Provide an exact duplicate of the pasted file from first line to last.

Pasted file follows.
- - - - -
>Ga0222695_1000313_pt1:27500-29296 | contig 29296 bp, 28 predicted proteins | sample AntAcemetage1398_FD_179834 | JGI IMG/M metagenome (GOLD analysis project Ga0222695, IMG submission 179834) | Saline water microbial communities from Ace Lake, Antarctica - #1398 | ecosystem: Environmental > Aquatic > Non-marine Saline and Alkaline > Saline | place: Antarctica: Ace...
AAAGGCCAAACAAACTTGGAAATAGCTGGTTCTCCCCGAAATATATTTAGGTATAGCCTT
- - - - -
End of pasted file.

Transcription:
>Ga0222695_1000313_pt1:27500-29296 | contig 29296 bp, 28 predicted proteins | sample AntAcemetage1398_FD_179834 | JGI IMG/M metagenome (GOLD analysis project Ga0222695, IMG submission 179834) | Saline water microbial communities from Ace Lake, Antarctica - #1398 | ecosystem: Environmental > Aquatic > Non-marine Saline and Alkaline > Saline | place: Antarctica: Ace...
AAAGGCCAAACAAACTTGGAAATAGCTGGTTCTCCCCGAAATATATTTAGGTATAGCCTT